My First Real Pattern!

First let me just give a collective thanks to everyone that has been helping me for the last week or so. I’d be so lost without all of you. :hug:

So as many of you know, I’m a beginner. Lately I’ve been working on a K2 P2 ribbing scarf pattern. Things have gone fairly well, and I’ve learned a lot with this piece. The scarf is nowhere near finished, but I never really intended to finish it - I just wanted some practice. There are really too many mistakes/holes in the work and I feel that spending more time finishing it as a wearable piece is a waste of energy.

Last night I picked up a pair of US 9 (10") metal needles to replace my US 9 (9") bamboo needles. I just couldn’t handle the grabby nature of the wood. The metal needles have been absolutely wonderful thus far.

I’d like to start fresh with a serious piece that I actually plan to wear, so I’ve been looking for scarf patterns.
I managed to find this gem:
I very much enjoy the look of the scarf, and I don’t think it will pose too much of a challenge for me. I’ve viewed the KH cabling videos and I’m pretty sure I can handle it.

But first, a few questions. (You all knew this part was coming.)

  1. The pattern calls for a DK weight yarn using US 7 needles. I don’t really want to ditch my US 9’s already, so would it be possible to increase the yarn weight and just use my current needles?
    I’ve been wanting to use some of the “chunky” yarns I’ve seen - do those count as worsted weight or bulky? Would that type of yarn be suitable for this pattern using US 9 needles?
    (I’m open to any and all suggestions regarding yarn type/brand/etc. I don’t know a lot about yarns so I’m not entirely sure what to look for. I just want something soft and not boring. Is Alpaca yarn hard to work with? It’s so soft!)

  2. The whole WS/RS thing. I’m not sure I understand what it means by “wrong side” or “right side”. If I’m working an entire row from the “wrong side” does that mean I’m just entering the stitches from the back of the knitting? Or am I supposed to be holding my needles in a different orientation?
    Also, the pattern only specifies WS/RS for the first two rows of each section. Does this mean that the remaining rows are assumed to be worked from the “right side”?

  3. Cabling. The pattern explains what “BC” and “FC” mean, and I understand the cabling process, but I’m still slightly confused about the definition in the pattern.
    When it says to slip 2 purl stitches from the cable needle to the left needle, am I slipping those stitches from the [I]left[/I] end of the cable needle or the [I]right[/I]?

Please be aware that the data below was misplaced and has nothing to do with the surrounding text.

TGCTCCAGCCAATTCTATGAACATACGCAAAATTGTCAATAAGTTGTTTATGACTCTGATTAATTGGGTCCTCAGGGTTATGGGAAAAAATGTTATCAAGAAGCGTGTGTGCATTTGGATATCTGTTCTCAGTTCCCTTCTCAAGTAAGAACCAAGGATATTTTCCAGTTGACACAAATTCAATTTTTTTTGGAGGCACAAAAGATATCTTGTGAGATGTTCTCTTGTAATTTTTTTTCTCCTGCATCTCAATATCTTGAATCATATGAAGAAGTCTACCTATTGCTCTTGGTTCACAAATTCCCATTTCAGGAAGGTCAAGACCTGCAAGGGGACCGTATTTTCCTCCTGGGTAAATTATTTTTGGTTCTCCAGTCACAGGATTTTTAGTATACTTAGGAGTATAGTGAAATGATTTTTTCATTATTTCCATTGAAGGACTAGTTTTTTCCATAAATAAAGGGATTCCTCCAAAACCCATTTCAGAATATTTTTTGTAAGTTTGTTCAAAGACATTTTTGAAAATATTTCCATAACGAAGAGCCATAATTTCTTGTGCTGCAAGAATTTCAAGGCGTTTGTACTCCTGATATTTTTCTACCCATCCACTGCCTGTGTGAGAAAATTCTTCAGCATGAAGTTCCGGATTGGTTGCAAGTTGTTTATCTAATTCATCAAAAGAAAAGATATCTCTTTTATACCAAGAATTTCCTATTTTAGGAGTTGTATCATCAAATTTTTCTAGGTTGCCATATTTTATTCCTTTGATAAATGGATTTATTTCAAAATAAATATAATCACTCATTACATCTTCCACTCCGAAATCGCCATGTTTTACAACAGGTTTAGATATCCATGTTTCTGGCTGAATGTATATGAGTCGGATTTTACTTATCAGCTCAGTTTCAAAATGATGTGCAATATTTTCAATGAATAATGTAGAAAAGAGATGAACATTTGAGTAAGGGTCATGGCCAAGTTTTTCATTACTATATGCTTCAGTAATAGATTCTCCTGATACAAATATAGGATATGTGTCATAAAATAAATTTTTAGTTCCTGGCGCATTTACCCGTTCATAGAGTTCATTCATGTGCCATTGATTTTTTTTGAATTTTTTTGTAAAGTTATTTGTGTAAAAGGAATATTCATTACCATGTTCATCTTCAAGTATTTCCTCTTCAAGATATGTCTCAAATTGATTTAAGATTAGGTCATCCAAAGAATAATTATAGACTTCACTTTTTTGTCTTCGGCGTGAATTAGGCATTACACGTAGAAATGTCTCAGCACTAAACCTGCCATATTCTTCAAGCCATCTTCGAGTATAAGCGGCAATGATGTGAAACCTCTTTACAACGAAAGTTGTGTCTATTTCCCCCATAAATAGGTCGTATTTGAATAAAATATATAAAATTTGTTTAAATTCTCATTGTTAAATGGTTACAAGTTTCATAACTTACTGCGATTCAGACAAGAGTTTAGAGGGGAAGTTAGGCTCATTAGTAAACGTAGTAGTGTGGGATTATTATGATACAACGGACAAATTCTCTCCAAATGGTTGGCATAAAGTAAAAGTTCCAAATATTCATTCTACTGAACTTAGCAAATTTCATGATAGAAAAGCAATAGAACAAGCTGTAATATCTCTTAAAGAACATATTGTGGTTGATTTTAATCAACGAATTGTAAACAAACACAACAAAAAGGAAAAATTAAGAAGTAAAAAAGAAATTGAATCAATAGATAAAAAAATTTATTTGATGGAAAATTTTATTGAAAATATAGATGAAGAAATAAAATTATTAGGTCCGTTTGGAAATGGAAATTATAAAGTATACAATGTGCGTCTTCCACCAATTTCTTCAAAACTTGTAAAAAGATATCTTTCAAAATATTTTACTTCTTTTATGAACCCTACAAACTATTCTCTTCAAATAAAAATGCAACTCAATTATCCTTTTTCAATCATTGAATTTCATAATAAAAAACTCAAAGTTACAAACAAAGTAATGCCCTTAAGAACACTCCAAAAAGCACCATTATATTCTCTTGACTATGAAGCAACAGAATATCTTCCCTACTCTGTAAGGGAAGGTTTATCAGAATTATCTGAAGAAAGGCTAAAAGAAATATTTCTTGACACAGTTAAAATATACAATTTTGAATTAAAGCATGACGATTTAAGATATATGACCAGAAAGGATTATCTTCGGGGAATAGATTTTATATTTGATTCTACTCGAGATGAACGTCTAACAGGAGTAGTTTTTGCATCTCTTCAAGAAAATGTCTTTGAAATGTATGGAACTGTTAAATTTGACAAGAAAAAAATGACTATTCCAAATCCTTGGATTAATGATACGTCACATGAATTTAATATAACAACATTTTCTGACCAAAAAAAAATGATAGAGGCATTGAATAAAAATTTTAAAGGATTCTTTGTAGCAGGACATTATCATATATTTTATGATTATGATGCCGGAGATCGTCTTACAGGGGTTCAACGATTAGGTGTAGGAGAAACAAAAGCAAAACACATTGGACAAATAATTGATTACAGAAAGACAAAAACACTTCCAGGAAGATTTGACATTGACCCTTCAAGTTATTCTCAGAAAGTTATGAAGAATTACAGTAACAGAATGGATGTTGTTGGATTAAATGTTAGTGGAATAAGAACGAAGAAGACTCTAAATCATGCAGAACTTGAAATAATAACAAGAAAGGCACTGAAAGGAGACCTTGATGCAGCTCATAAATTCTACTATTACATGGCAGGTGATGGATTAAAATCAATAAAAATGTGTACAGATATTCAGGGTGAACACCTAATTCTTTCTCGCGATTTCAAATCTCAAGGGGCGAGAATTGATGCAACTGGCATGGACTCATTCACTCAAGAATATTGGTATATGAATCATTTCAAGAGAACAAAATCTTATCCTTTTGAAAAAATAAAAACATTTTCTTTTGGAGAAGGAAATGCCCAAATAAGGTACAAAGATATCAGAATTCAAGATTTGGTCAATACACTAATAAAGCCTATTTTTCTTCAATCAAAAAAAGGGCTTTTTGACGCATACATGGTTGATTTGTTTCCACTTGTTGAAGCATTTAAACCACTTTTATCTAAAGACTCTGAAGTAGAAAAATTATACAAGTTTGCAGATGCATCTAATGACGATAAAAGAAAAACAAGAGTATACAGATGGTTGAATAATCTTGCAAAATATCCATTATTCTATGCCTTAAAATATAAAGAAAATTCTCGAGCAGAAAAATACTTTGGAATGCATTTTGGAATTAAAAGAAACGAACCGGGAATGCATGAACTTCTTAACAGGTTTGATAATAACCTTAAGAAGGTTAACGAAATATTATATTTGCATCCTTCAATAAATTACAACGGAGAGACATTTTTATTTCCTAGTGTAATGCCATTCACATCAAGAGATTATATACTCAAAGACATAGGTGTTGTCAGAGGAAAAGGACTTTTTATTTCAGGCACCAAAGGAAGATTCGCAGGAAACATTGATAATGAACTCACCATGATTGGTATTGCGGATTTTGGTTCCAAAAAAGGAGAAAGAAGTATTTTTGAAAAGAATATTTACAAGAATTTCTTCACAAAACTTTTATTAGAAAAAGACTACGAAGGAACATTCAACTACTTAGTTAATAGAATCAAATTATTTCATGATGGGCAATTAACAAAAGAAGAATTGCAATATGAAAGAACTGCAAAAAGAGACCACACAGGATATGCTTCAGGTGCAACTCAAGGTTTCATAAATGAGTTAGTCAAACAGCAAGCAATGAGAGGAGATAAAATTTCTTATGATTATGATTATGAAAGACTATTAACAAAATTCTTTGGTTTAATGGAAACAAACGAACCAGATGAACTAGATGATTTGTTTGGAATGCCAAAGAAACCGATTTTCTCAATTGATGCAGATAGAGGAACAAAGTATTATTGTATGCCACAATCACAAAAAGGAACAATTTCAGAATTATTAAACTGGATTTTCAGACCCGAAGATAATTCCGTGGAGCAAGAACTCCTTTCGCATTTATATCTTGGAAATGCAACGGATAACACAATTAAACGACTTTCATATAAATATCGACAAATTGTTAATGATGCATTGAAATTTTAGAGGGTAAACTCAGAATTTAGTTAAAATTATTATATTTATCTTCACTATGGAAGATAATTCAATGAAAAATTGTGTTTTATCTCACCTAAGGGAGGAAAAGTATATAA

4. Finally, the end of the pattern states to work the following [I]three[/I] rows, however only 2 + a bind off are listed. Is the bind off being considered a third and final row?

I think that’s it for now. Thank you so much for your time! I greatly appreciate the help!

You could use the 9s with DK yarn, it would be a little looser and larger than the original, but that shouldn’t be a problem. You can do a worsted too, but may be larger still. A chunky yarn is a bulky and much thicker than worsted. On size 9s it would make a very stiff and dense scarf. Not light and drapey. I’d stick to DK or worsted weigth.

Think of RS as the side that faces out, and the WS as the inside. If there’s a pattern other than ribs or cable, it will show on the RS. Stockinette is smooth on the RS, and bumpy on the WS. You knit the rows by entering the same way on both sides. On this scarf both sides will be showing and they look the same so it may not matter.

When using a cable needle, you can knit the sts right from it, you don’t have to slip them back to the left needle.

Yes, the BO would be considered a row; the only thing that makes it different from a regular row is that you pass the first st over the next one instead of leaving them all on the right needle.

So when this pattern specifies WS/RS, I’m not doing anything different? That seems a bit odd - why mention the WS/RS business?

For the the BC cabling, do I just work the first two purls from the right end of the cabling needle? I would just treat it as knitting/purling things from my left straight needle, right? (Too many left/rights going on here.)

Because it does make a difference in some patterns. Just follow the pattern and you’ll understand better.